The infection gradually subsided, the gas gangrene resolved completely, and good granulation was present four weeks after surgery (Figure 5). The viability of the testicle was confirmed with a Doppler ultrasound on the 50th postoperative day. With regards to the diabetes mellitus, the blood glucose levels remained within normal levels with oral hypoglycemic as the only treatment. The patient was finally discharged on the 57th postoperative day.
The syndrome of FG is an uncommon but quite serious problem. This entity affects both men and women and at a wide age range, from neonates to the very elderly. Despite this, the mean age of patients appears to range from 40 to 50 years . Our patient was 67 years old, which is in accordance to some recent reports of an increase in the peak age incidence.
Earlier, FG was considered to be an idiopathic entity, but nowadays the most common initial ports of entry are thought to be local trauma or extension of a urinary tract or perianal infection . With regards to the genitourinary tract, urethral strictures and transurethral instrumentation are the most frequent etiologies; other causes include surgery of the penis and scrotum, transrectal prostate biopsy, urethral calculi, bladder cancer infiltrating the urethra, and phlebitis of dorsal penis vein [7–9]. Anorectal sources of infection include ischiorectal, perianal, and intersphincteric abscesses, especially those inadequately treated . Diverticular perforation, carcinoma of the sigmoid colon and rectum , perforated acute appendicitis , internal hemorrhoids ligated with rubber bands , and anal dilatation , have also been reported in the etiology of FG. In our patient, a perianal abscess was found to be cause of FG.
The infection arises from bacteria inoculation in the perineal area. This procedure can be facilitated by an impairment in the immune system; diabetes mellitus, alcoholism, malignancies, leukemia, treatment with steroids, AIDS, renal failure, and hemodialysis predispose to the development of FG [3–5]. Diabetes mellitus, in particular, represents an apparent associated factor due to the defective phagocytosis, the increased incidence of urinary tract infections as a result of functional urinary tract obstructions from diabetic neuropathy and disease of the small vessels . In our case, the patient suffered from diabetes mellitus and obesity and was treated with cortisone due to glomerulonephritis.
The most common clinical features are perianal pain and swelling if the anorectal area is the portal of entry, whereas urinary retention, testicular, or scrotal pain are present if the infection launches from the genitourinary tract . Other systemic manifestations such as fever, tachycardia, electrolyte imbalances, and hyperglycemia may also be present. Our patient was admitted to our hospital with severe perianal pain, scrotal edema, crepitus, fever, tachycardia, and low blood pressure.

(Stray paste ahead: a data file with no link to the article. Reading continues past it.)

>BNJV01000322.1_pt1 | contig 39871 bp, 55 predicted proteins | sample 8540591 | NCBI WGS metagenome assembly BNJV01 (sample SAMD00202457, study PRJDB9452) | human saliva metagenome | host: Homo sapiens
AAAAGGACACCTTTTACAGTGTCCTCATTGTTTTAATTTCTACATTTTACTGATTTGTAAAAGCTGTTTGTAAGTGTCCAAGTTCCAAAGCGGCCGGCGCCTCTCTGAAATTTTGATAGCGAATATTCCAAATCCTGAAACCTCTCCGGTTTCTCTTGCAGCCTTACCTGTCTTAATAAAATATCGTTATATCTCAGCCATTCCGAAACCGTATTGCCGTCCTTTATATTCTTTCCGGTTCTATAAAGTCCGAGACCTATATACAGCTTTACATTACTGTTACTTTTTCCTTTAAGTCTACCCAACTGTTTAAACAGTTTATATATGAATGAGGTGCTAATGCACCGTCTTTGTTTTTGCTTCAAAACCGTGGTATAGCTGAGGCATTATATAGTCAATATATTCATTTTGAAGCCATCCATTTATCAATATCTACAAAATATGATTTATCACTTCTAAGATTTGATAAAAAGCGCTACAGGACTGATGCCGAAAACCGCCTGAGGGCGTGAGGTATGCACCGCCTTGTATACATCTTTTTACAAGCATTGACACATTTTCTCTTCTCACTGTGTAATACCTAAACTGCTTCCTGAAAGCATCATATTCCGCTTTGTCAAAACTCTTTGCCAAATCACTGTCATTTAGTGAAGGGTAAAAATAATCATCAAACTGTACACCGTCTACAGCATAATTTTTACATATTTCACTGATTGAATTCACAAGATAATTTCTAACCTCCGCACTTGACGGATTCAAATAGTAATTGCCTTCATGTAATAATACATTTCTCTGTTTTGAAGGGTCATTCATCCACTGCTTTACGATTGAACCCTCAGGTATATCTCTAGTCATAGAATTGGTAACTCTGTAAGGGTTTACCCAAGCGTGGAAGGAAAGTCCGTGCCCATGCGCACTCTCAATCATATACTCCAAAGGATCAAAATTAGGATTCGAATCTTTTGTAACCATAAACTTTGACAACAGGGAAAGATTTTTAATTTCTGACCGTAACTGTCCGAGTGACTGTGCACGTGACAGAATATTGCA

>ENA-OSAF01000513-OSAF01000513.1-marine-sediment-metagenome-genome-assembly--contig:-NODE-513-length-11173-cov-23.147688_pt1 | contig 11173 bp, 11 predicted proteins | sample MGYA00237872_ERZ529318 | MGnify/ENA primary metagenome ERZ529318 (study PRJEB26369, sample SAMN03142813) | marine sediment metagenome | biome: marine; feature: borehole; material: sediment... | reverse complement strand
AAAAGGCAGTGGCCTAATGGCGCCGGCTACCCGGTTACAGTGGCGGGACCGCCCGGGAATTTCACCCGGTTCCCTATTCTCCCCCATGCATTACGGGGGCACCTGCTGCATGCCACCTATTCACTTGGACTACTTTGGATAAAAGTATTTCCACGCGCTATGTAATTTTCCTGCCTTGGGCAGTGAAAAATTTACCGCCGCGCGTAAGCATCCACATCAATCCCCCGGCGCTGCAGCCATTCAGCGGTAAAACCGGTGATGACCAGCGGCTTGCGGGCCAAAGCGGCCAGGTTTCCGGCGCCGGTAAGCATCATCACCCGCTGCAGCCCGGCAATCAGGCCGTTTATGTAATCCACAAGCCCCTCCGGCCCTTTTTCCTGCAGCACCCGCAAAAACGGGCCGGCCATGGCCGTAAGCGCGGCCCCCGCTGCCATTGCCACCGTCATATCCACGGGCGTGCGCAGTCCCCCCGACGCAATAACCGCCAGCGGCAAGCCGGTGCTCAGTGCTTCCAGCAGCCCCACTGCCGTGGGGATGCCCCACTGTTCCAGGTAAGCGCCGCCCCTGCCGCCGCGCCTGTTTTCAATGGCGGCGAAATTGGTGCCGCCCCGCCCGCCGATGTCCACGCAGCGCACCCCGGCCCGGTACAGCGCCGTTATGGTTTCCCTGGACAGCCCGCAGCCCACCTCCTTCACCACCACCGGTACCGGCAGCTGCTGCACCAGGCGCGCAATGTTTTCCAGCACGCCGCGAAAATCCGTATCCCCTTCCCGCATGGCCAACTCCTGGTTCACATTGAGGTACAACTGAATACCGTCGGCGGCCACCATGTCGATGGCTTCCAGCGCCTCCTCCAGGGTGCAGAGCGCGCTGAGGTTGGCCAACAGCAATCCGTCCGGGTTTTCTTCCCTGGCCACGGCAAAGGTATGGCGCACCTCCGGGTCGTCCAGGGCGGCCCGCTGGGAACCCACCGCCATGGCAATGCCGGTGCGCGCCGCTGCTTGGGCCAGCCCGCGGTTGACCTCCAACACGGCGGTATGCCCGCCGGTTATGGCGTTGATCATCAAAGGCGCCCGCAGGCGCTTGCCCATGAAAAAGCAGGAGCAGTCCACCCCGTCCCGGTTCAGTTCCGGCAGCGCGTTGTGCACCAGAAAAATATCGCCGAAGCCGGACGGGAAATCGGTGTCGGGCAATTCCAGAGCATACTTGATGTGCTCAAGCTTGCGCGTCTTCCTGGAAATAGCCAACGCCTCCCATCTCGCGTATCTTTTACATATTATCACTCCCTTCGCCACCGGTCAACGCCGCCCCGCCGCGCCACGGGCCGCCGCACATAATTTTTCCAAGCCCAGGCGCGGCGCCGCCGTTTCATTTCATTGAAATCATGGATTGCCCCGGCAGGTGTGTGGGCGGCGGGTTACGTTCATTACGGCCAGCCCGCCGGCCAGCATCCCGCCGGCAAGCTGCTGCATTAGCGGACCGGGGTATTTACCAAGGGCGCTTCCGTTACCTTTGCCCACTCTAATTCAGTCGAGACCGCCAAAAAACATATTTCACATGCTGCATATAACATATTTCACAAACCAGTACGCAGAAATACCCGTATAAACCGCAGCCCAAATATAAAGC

Once a diagnosis of FG has been established, the central principles of management are aggressive hemodynamic stabilization and parenteral broad-spectrum antibiotics which will be either changed or continued according to the culture findings. In order to ensure a successful outcome, the critical step is urgent and extensive surgical debridement [1, 2, 7]. All frankly necrotic tissue and those with doubtful viability should be carefully debrided and excised.
Colostomy should be done in selected cases where the FG involves the anorectal area and sphincter and for patients in high risk of fecal contamination. We decided to perform a diverting colostomy in our patient, since the gangrene extended to perianal area and fecal contamination would therefore be expected.
Testes and spermatic cords are generally not affected by this disease, because they are supplied by the testicular artery. In some studies, patients underwent orchiectomy when severe infection in the peritesticular tissues was observed intraoperatively . In our case, the left testicle was totally exposed, so it was placed subcutaneously in the inner side of the left thigh. Although, concerns over temperature regulation, future function of the testicles, testicular pain, and atrophy have been expressed , none of these problems were encountered in our case. Moreover, the viability of the testicle was confirmed by Doppler ultrasound several days postoperatively.
Although the number of patients with FG has decreased due to medical progress, the mortality is still high. In patients presenting with sepsis, diabetes mellitus, and late admissions to the hospital mortality rates were found to be highest . Hospitalization for this disease is extremely long with a reported average of six weeks . Our patient survived and was discharged 57 days after admission to the hospital, despite the severity of his condition and the negative prognostic factors.
Fournier’s gangrene represents a severe condition with a high morbidity and mortality. Therefore, an aggressive multidisciplinary management is mandatory. Fluid resuscitation, antibiotic therapy, nutritional support and, most importantly, repeated surgical debridement remain the cornerstone of the therapeutic approach.
Written informed consent was obtained from the patient for publication of this case report and accompanying images. A copy of the written consent is available for review by the Editor-in-Chief of this journal.